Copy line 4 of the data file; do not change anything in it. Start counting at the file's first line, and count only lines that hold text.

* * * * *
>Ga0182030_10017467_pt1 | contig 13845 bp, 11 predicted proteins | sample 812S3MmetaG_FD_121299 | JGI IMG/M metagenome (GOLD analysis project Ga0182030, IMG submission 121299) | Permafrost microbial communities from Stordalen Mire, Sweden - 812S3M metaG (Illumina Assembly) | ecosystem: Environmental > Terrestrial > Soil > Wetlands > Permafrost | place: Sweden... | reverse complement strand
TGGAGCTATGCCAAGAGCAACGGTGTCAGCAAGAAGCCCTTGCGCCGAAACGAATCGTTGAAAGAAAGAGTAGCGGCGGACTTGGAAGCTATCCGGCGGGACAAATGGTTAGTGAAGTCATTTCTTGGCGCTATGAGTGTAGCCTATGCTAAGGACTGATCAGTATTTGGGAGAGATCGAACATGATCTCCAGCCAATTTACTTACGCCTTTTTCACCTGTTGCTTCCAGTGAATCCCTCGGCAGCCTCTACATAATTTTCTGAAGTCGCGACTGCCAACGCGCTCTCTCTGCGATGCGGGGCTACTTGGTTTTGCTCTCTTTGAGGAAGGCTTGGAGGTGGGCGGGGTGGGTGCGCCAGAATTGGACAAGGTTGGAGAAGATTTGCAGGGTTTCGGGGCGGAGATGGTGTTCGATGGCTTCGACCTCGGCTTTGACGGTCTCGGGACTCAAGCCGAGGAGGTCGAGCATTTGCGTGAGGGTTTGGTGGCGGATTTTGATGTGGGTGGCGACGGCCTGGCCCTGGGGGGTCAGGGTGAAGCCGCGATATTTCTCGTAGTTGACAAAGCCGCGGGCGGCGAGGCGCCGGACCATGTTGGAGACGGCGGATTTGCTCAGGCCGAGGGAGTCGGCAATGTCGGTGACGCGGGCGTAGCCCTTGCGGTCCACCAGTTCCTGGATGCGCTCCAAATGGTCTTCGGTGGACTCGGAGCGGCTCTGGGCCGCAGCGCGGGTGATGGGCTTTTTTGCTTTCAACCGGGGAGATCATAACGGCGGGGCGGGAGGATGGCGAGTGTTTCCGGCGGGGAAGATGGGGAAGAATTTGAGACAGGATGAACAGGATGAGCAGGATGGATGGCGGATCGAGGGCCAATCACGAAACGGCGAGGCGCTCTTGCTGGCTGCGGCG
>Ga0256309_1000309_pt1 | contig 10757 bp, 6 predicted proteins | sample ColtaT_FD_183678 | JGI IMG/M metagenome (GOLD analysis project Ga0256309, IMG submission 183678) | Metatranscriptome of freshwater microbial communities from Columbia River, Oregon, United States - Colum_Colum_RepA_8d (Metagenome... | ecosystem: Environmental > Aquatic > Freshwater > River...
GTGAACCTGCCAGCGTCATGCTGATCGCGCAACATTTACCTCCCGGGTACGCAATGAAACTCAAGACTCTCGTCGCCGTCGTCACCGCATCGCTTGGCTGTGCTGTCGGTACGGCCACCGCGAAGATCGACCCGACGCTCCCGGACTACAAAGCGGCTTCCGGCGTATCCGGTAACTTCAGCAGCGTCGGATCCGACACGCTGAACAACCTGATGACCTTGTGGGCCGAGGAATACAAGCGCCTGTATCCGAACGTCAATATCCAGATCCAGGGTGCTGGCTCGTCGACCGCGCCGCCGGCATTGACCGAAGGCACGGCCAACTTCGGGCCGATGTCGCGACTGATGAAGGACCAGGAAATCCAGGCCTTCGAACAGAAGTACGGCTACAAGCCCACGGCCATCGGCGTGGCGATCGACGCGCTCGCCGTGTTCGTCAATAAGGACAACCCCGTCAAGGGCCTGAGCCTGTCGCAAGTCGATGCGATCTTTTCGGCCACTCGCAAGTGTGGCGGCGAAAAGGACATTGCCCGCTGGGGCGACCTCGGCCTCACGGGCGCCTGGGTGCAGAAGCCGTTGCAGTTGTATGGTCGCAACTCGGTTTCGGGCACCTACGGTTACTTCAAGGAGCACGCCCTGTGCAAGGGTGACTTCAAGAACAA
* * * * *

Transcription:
GTGAACCTGCCAGCGTCATGCTGATCGCGCAACATTTACCTCCCGGGTACGCAATGAAACTCAAGACTCTCGTCGCCGTCGTCACCGCATCGCTTGGCTGTGCTGTCGGTACGGCCACCGCGAAGATCGACCCGACGCTCCCGGACTACAAAGCGGCTTCCGGCGTATCCGGTAACTTCAGCAGCGTCGGATCCGACACGCTGAACAACCTGATGACCTTGTGGGCCGAGGAATACAAGCGCCTGTATCCGAACGTCAATATCCAGATCCAGGGTGCTGGCTCGTCGACCGCGCCGCCGGCATTGACCGAAGGCACGGCCAACTTCGGGCCGATGTCGCGACTGATGAAGGACCAGGAAATCCAGGCCTTCGAACAGAAGTACGGCTACAAGCCCACGGCCATCGGCGTGGCGATCGACGCGCTCGCCGTGTTCGTCAATAAGGACAACCCCGTCAAGGGCCTGAGCCTGTCGCAAGTCGATGCGATCTTTTCGGCCACTCGCAAGTGTGGCGGCGAAAAGGACATTGCCCGCTGGGGCGACCTCGGCCTCACGGGCGCCTGGGTGCAGAAGCCGTTGCAGTTGTATGGTCGCAACTCGGTTTCGGGCACCTACGGTTACTTCAAGGAGCACGCCCTGTGCAAGGGTGACTTCAAGAACAA